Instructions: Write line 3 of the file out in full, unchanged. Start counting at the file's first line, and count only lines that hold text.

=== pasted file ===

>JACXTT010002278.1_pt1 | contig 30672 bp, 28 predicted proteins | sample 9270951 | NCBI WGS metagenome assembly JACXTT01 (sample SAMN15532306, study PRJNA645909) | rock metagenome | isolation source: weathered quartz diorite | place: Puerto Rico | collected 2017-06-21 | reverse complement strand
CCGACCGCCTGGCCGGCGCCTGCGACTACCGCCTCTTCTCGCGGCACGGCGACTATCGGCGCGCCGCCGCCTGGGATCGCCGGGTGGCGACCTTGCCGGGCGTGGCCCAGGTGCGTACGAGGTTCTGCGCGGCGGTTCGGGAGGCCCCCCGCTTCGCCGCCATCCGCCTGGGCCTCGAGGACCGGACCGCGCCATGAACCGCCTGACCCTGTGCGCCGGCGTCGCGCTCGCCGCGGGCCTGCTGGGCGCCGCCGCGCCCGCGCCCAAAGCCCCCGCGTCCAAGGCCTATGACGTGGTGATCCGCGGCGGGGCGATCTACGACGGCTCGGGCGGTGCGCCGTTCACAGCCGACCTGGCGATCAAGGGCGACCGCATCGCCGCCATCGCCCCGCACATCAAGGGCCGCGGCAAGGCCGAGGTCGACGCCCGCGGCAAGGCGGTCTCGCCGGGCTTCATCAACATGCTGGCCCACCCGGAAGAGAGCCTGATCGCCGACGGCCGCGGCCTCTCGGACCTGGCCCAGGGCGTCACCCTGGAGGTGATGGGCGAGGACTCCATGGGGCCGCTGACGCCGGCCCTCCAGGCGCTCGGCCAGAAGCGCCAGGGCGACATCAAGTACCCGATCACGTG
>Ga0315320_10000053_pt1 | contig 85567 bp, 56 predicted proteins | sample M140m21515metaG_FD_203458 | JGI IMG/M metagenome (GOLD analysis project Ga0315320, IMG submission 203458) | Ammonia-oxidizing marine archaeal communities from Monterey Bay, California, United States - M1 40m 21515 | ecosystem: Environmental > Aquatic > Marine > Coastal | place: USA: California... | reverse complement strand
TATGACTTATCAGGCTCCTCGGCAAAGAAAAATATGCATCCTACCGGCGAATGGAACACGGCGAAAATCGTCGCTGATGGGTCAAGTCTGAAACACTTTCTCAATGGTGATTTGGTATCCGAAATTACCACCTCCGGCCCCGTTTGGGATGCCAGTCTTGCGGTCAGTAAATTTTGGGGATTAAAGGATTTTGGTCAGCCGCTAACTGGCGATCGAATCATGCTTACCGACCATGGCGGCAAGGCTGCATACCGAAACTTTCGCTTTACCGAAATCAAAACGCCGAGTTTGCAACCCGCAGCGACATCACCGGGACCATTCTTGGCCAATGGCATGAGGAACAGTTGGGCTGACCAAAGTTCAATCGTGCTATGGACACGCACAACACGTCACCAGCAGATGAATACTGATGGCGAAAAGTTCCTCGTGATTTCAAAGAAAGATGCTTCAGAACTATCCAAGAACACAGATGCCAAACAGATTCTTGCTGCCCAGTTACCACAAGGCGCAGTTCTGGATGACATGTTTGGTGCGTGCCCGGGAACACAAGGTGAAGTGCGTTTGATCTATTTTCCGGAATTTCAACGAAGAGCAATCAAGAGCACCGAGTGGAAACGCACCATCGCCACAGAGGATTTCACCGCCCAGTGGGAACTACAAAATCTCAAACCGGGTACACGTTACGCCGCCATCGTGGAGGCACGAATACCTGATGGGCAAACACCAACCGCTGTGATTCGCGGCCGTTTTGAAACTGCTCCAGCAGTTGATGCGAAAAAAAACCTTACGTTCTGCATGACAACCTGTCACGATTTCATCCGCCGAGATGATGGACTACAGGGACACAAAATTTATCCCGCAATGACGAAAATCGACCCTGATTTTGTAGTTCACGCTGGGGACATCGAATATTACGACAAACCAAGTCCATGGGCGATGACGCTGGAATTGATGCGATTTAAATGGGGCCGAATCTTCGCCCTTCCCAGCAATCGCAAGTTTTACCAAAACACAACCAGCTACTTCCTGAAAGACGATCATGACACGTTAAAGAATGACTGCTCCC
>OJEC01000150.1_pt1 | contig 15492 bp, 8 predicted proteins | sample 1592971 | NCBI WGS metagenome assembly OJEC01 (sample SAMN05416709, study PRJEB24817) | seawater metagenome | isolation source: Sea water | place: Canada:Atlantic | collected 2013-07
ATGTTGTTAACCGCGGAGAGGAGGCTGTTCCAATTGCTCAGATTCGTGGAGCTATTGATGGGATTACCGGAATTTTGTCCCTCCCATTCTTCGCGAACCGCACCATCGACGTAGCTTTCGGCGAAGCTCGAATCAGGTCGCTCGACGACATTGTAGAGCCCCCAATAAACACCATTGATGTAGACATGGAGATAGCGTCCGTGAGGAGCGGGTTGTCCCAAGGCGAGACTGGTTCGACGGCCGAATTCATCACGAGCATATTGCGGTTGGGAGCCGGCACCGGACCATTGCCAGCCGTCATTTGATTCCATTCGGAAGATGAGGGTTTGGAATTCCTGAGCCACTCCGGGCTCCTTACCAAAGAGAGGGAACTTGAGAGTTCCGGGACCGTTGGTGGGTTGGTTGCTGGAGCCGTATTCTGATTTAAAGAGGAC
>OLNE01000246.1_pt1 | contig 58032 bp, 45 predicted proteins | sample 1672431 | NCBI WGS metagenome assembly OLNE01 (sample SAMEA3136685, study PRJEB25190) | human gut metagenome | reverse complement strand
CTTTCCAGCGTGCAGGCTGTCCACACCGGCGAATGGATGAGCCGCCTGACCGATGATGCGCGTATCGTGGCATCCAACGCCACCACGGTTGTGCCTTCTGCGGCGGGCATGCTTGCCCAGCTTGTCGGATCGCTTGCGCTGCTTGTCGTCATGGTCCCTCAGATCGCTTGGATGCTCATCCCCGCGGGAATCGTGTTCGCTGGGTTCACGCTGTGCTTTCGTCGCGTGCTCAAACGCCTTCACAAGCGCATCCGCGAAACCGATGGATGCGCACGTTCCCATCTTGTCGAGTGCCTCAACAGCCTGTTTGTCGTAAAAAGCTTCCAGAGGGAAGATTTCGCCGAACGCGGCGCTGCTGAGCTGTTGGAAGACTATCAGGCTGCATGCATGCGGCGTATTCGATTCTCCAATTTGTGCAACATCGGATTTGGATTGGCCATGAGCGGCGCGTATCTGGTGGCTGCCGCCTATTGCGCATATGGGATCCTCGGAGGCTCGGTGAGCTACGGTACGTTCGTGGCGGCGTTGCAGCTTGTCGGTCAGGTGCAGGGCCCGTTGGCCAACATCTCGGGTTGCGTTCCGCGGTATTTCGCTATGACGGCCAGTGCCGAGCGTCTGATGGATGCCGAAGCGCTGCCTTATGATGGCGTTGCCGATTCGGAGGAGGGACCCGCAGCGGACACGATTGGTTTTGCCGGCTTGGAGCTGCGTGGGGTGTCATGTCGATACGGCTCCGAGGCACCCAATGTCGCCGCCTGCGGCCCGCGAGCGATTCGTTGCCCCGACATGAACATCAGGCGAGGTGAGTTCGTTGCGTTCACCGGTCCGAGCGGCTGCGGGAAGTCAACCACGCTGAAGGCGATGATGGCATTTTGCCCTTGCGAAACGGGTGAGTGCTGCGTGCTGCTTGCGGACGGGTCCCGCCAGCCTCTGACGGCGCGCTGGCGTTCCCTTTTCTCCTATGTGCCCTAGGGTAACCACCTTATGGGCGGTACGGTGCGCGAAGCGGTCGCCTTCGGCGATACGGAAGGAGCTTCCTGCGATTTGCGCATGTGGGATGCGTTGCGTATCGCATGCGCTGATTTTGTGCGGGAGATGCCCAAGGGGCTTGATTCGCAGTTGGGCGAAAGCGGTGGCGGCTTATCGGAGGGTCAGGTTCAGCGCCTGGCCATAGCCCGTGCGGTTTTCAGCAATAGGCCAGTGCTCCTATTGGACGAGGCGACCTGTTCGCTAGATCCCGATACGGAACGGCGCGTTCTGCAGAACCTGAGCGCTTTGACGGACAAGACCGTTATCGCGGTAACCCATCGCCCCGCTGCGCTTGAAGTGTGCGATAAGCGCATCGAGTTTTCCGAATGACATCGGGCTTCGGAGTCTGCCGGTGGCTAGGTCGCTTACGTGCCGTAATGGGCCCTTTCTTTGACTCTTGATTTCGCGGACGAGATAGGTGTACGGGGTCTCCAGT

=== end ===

>Ga0315320_10000053_pt1 | contig 85567 bp, 56 predicted proteins | sample M140m21515metaG_FD_203458 | JGI IMG/M metagenome (GOLD analysis project Ga0315320, IMG submission 203458) | Ammonia-oxidizing marine archaeal communities from Monterey Bay, California, United States - M1 40m 21515 | ecosystem: Environmental > Aquatic > Marine > Coastal | place: USA: California... | reverse complement strand